Hefted - a very local play with a global environmental vision
Rehearsals between Multi Story and the Swimbridge community cast for North Devon theatre epic Hefted are now underway. Playwright David Lane went along to pass his script over at the first rehearsal, leaving the company to begin their unique exploration of a very local play with a global environmental vision.
‘It’s rare that you go to a first full company read-through of a script – especially with large-cast plays – and enter a room full of people who know each other, come from the same place and have immediate ownership over the rehearsal venue.
Most professionals will be slightly trepidatious, anxious to make a good first impression, scoping out who else is in the room and approaching things cautiously. It was wonderful therefore to turn up at Swimbridge Jubilee Hall last weekend and find the room bustling, busy, and full of laughter and excitement.
The sense of this being a community venture is so strong. I look around the room and see six young actors under the age of eighteen, shoulder-to-shoulder with the professionals Laura James and Ben Stretton, and next to them the adults from Swimbridge whom clearly already know the young people, and community producer Julie Whitton.
Bill Buffery from multi story – who is at the helm as director – holds the space firmly and marks this production as a totally new page in the story of Hefted.
Some people here were involved with the play’s development when it was just a few ideas, some have seen readings of scripts and scenes along the way, but Bill’s message is clear: forget all of that. This will be yours – ours – to invent and imagine around the words and bring to life in our own way.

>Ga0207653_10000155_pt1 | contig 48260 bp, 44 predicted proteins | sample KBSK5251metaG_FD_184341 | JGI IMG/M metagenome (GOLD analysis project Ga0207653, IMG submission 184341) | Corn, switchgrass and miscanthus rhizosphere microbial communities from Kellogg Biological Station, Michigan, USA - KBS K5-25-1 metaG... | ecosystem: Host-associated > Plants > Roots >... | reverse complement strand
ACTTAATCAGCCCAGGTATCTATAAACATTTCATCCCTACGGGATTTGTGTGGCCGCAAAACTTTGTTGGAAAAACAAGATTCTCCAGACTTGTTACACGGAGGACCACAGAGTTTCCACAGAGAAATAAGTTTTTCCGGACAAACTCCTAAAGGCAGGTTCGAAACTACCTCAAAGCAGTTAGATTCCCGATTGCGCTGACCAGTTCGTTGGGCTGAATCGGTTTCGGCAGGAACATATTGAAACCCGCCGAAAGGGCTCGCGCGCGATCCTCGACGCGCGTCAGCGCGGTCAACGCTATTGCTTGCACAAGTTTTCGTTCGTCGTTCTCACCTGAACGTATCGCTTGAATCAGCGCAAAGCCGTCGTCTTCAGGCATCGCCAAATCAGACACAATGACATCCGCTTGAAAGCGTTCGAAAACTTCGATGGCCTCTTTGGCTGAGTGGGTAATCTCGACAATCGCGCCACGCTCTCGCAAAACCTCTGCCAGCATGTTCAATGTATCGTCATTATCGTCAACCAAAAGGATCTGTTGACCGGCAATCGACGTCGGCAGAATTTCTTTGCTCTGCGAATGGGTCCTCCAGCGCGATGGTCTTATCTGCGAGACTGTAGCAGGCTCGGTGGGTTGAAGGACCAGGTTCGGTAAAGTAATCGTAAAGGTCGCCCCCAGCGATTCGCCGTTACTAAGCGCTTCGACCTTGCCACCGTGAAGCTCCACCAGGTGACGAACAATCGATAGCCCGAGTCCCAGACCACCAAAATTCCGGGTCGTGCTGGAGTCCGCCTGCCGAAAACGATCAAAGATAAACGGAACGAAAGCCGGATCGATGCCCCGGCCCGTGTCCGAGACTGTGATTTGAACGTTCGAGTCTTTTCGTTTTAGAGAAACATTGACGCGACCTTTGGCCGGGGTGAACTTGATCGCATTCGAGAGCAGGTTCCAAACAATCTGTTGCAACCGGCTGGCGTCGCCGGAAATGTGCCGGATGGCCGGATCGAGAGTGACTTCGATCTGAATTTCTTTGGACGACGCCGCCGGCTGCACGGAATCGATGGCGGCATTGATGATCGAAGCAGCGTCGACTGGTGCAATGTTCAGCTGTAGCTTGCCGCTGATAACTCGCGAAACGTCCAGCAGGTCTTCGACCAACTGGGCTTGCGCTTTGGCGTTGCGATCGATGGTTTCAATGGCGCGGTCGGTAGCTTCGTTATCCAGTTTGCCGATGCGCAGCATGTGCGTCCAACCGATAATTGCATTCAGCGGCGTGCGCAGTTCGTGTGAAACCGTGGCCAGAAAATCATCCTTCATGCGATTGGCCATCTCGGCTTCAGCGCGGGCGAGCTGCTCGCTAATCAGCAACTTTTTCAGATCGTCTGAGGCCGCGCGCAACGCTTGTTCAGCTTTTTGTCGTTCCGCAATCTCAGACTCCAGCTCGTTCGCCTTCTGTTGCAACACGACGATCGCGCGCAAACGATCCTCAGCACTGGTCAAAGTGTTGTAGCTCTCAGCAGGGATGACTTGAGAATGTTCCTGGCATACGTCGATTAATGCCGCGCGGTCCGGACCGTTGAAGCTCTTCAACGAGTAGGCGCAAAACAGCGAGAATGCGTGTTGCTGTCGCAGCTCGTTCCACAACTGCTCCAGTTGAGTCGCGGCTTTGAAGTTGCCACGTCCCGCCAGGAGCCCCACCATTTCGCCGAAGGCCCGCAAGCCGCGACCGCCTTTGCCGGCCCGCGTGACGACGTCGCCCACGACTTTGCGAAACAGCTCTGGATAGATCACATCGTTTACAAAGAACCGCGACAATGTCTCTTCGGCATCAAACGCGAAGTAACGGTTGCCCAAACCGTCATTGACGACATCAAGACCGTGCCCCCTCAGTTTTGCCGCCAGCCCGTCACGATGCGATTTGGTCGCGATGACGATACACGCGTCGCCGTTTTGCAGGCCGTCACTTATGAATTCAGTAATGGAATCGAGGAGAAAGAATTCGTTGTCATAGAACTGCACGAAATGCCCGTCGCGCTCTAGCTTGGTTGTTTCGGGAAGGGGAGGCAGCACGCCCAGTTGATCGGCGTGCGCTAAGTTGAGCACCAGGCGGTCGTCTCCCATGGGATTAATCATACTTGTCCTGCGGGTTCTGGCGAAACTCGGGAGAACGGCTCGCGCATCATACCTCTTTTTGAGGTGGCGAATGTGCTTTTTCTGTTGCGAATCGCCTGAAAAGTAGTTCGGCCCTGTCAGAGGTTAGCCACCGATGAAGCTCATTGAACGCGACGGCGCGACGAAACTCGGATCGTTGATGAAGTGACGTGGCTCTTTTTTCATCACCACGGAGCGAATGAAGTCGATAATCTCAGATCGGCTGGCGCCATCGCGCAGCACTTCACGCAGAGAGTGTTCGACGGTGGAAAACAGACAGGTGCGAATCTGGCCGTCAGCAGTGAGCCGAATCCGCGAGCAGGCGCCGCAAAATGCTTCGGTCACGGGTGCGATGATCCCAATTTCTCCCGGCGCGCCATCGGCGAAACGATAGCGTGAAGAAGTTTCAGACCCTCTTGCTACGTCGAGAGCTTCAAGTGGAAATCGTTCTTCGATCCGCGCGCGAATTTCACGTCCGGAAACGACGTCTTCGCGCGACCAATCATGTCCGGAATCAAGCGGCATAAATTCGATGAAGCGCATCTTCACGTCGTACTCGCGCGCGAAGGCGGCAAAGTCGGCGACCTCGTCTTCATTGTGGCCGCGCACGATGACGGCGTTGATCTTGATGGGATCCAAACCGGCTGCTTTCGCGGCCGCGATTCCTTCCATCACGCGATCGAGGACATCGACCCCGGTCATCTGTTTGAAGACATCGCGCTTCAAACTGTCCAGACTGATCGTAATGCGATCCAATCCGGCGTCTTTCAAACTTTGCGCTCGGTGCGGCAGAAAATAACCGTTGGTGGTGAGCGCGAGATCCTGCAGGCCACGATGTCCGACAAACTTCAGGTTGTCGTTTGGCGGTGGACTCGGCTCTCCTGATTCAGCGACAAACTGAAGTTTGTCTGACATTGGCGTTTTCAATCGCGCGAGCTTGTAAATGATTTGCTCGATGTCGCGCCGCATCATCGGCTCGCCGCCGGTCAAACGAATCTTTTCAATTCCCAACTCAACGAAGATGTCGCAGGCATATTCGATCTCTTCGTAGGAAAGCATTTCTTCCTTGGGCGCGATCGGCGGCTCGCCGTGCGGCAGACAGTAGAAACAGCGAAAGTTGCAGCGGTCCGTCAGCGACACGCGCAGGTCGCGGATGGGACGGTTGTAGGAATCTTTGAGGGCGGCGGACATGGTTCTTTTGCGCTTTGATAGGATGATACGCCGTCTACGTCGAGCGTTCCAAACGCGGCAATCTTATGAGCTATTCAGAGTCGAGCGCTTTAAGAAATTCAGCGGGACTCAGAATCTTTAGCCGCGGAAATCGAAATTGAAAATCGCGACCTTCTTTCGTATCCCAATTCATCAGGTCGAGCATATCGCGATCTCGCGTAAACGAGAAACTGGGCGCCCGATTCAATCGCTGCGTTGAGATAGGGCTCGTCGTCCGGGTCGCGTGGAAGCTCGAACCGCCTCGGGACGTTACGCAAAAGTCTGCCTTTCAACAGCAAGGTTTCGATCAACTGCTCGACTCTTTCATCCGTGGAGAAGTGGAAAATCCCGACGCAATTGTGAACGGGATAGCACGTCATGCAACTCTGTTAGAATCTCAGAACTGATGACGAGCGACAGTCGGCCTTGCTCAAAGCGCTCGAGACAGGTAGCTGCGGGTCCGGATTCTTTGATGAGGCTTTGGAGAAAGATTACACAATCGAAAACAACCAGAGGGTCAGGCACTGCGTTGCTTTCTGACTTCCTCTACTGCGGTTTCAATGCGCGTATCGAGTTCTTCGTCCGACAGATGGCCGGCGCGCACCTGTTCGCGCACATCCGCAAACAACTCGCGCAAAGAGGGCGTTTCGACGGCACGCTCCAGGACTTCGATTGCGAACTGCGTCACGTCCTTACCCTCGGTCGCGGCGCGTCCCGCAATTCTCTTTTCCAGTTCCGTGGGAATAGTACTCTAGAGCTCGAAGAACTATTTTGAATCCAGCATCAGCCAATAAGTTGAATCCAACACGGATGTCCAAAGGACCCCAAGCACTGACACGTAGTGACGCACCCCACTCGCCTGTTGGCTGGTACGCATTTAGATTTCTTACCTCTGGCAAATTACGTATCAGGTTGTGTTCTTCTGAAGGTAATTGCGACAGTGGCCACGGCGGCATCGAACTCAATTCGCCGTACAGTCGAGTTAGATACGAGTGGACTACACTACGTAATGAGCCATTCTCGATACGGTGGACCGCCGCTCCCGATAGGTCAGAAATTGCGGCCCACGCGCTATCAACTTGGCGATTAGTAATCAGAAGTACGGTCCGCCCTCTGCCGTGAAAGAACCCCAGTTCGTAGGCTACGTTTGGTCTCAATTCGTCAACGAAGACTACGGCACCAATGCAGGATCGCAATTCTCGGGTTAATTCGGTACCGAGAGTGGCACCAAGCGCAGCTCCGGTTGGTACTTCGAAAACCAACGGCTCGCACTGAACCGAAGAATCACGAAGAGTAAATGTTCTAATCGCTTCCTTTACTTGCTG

He frames the play in poetic terms to get us thinking – it’s not a history play, but contains some history; it’s not a fairy-tale, but it contains some magic; it’s not a fantasy, but it contains the fantastical; its tones might be dark and savage in some places but are playful and full of lightness and comedy in others. In addition, we might be six hundred years away from some of the characters’ timeframes, but their experiences of love, life, death, belonging, separation, heartbreak and adventure can still mirror our own.
The read-through is undertaken with gusto, commitment and bravery. The potential in the room is clear, from the passionate young actors through to the gravitas of age and experience in the older ones, and the atmospheres of intensity, conflict and concentration they are beginning to create with one another.
We talk afterwards of the vivid images in the text, the conjuring up of the sense of diverse landscapes in North Devon and the characters we love and are curious to know more about – curiosities that will be unpacked in rehearsal as this cast takes ownership of the words and the spaces around them.
Only a day later photographs come through of the ensemble at work: stories told in images not words, a collective exploring its identity in the story, a theatrical language starting to emerge even at this early stage. If you pass the Jubilee Hall on a weekday evening, be aware: something very special is beginning to take shape within those four walls…